PEI’S OTHER WORKS
One of his buildings that really captured my attention is the aforementioned Bank of China Tower in Hong Kong. The structural expressionism adopted in the design of this building is supposed to resemble growing bamboo shoots, symbolising livelihood and prosperity. The whole structure is supported by the five steel columns at the corners of the building, with the triangular frameworks transferring the weight of the building onto these five columns. It is covered with glass curtain walls, and it’s unique appearance means that it remains one of Hong Kong’s most distinguishable buildings. However, like the Louvre it has caused quite a large amount of controversy, as it is the only major building in Hong Kong that bypassed the…show more content… Although changes had been made it still kept to Paris’ traditional appearance and was installed within the former Orsay railway station. Between 1900 through to 1939 it was known as the Gare d’Orsay and was seen as the head of the southwestern French railroad network. However, after 1939, the station was to serve only the suburbs, as its platforms had become too short for the modern, longer trains that appeared with the progressive modernisation of the railroads.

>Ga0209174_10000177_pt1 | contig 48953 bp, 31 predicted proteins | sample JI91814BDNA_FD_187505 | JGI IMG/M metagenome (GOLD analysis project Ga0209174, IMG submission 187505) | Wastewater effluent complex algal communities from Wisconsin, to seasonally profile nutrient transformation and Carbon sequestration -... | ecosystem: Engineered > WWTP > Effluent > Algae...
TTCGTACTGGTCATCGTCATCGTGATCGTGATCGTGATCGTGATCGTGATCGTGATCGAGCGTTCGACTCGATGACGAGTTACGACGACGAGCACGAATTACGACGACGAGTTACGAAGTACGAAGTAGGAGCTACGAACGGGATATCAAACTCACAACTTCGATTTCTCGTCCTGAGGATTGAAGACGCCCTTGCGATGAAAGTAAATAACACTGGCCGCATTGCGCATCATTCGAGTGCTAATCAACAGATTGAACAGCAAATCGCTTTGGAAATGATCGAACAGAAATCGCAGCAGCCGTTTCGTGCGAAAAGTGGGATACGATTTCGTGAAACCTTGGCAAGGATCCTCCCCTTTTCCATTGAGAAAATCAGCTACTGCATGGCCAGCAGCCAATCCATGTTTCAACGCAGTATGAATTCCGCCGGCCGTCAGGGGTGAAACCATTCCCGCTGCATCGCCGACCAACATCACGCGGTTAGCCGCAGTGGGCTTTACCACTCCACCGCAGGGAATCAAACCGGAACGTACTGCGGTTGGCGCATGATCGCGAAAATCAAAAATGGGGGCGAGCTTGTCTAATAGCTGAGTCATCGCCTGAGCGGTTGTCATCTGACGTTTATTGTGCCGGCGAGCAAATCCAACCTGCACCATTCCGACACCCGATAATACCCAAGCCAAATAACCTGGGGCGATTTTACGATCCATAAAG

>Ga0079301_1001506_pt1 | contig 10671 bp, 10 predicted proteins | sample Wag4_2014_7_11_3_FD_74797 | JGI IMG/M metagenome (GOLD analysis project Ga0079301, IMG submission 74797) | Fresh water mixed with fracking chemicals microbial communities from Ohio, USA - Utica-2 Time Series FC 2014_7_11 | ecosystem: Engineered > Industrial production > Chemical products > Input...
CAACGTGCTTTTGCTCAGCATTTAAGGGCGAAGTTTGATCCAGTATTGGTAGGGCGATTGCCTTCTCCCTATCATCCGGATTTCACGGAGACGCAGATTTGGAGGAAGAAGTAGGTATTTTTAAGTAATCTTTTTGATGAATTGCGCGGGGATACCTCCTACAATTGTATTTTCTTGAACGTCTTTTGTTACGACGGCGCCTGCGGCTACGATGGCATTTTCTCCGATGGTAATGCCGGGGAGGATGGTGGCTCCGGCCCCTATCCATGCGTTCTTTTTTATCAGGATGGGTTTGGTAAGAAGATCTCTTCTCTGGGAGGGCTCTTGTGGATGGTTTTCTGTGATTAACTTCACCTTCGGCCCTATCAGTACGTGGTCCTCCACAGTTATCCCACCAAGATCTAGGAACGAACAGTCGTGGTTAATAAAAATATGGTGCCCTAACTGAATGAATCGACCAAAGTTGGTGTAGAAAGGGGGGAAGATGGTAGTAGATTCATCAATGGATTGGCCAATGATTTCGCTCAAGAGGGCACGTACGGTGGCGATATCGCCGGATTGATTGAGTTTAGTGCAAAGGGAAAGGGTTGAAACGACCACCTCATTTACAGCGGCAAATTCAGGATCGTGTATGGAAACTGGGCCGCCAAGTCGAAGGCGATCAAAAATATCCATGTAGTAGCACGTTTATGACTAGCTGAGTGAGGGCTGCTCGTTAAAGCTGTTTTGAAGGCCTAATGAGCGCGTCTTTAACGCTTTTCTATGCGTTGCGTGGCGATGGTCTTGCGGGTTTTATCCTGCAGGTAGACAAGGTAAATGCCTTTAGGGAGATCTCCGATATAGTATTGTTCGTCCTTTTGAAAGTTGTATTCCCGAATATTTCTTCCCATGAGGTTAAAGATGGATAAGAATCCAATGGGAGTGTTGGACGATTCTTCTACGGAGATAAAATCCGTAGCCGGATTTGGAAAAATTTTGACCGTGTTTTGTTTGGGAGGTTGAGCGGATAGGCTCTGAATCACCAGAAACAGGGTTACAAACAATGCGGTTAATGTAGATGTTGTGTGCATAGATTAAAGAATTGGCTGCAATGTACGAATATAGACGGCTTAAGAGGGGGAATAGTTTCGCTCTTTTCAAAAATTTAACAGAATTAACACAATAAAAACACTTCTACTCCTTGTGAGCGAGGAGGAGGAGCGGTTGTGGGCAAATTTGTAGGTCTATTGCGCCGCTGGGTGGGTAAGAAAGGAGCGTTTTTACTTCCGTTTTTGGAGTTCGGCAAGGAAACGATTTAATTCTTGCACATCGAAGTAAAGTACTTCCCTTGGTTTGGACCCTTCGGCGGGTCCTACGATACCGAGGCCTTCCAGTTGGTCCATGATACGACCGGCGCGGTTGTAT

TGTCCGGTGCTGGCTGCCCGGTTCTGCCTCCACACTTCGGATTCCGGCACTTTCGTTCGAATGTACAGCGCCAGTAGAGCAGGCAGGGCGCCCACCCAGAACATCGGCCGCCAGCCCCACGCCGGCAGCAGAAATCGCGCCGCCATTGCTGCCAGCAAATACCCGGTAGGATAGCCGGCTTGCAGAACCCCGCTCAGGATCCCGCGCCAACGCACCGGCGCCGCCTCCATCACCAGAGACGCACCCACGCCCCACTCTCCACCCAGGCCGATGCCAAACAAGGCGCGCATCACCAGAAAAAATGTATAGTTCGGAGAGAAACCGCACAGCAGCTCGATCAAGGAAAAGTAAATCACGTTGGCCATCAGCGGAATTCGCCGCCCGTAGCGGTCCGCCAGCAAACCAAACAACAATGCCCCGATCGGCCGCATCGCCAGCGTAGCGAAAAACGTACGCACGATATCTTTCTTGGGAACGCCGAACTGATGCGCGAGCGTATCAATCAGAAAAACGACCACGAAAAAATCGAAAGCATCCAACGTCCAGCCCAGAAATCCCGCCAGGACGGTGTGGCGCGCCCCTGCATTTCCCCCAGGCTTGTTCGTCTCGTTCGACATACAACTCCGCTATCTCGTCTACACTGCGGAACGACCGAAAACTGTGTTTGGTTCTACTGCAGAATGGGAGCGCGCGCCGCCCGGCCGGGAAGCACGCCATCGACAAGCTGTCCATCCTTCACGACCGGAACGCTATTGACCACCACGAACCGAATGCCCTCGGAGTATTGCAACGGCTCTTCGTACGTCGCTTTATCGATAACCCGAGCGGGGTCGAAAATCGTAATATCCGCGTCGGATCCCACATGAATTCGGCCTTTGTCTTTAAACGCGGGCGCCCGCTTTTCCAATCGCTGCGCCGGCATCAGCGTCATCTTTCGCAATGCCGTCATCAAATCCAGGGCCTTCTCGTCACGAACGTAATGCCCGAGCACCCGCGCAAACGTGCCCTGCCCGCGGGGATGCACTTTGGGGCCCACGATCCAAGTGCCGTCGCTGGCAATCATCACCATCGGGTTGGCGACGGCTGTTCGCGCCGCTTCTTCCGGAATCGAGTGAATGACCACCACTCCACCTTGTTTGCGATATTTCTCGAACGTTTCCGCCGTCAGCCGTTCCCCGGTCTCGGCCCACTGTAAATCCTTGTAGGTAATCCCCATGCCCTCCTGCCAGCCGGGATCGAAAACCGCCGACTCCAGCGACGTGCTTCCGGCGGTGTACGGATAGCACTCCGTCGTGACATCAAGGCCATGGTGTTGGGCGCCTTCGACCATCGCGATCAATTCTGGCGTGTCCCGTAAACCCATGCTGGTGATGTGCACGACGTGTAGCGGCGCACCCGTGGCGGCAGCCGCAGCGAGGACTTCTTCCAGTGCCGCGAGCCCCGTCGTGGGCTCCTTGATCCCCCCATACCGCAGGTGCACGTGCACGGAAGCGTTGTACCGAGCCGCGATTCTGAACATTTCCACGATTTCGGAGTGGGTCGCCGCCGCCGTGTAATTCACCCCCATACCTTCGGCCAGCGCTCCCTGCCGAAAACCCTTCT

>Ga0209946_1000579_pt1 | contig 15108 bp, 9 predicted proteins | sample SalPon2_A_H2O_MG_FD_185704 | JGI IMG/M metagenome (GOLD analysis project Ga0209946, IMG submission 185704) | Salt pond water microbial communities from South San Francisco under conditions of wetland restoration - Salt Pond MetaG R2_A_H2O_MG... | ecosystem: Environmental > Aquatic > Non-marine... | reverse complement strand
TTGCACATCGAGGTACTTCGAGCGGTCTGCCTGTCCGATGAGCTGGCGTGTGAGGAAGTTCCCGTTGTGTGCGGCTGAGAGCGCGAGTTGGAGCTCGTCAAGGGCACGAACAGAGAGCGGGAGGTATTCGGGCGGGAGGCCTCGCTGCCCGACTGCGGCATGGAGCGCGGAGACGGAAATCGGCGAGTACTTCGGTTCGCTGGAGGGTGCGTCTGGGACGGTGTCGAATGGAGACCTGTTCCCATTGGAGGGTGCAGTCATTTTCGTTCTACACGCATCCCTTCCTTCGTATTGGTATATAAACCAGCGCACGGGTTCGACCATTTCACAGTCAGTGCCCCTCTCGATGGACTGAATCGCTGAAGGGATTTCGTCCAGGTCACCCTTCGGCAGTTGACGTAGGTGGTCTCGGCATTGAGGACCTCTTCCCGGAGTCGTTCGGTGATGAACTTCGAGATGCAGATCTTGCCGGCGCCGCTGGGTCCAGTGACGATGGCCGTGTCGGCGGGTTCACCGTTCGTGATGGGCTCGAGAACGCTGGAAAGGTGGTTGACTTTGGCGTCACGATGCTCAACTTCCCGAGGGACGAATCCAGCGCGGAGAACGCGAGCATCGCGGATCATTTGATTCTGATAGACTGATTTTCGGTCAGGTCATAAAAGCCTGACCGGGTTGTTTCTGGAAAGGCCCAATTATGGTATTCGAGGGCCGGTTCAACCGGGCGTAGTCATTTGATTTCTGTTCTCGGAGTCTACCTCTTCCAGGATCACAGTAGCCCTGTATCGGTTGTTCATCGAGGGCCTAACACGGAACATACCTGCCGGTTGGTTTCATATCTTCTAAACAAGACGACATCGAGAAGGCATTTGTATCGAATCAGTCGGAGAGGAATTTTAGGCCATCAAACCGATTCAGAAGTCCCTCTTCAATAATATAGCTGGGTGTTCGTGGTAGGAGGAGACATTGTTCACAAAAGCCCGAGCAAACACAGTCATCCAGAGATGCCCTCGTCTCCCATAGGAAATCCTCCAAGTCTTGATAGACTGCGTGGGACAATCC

In 1975, the Direction des Musées de France had considered installing a new museum within the train station, in which all of the arts from the second half of the 19th century would be displayed. The station at this time was threatened with demolition and was to be replaced by a large scale hotel complex, however due to the revival of interest in nineteenth-century architecture it became listed on the Supplementary Inventory of Historical Monuments on March 8, 1973. It wasn’t until October 1977 that the official decision to construct the Musée d'Orsay went ahead.
The building was then classified as a Historical Monument in 1978, and a civil commission was created to oversee the construction of the museum. The modification of the original rail station into a museum was accomplished by ACT architecture group, made up of M. Bardon, M. Colboc and M. Philippon. Their scheme was chosen in 1979 out of six proposals, and would respect Laloux's architecture while